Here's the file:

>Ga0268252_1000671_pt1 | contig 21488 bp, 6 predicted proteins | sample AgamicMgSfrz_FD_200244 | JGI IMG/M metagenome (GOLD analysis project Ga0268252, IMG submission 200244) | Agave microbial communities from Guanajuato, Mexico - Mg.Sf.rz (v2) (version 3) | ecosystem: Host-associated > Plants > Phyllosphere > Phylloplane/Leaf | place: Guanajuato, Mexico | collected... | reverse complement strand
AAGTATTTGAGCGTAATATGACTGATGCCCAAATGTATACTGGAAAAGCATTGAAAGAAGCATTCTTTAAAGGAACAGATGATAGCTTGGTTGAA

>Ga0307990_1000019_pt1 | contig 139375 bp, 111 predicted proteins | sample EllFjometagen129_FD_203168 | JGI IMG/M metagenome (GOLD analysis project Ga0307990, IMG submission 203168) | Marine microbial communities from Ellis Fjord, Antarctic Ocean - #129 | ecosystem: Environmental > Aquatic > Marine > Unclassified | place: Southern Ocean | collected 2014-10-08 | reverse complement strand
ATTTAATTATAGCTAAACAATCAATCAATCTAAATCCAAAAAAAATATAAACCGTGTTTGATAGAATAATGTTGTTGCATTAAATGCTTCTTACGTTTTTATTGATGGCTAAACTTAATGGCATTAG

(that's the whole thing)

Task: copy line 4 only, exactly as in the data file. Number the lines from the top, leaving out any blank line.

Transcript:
ATTTAATTATAGCTAAACAATCAATCAATCTAAATCCAAAAAAAATATAAACCGTGTTTGATAGAATAATGTTGTTGCATTAAATGCTTCTTACGTTTTTATTGATGGCTAAACTTAATGGCATTAG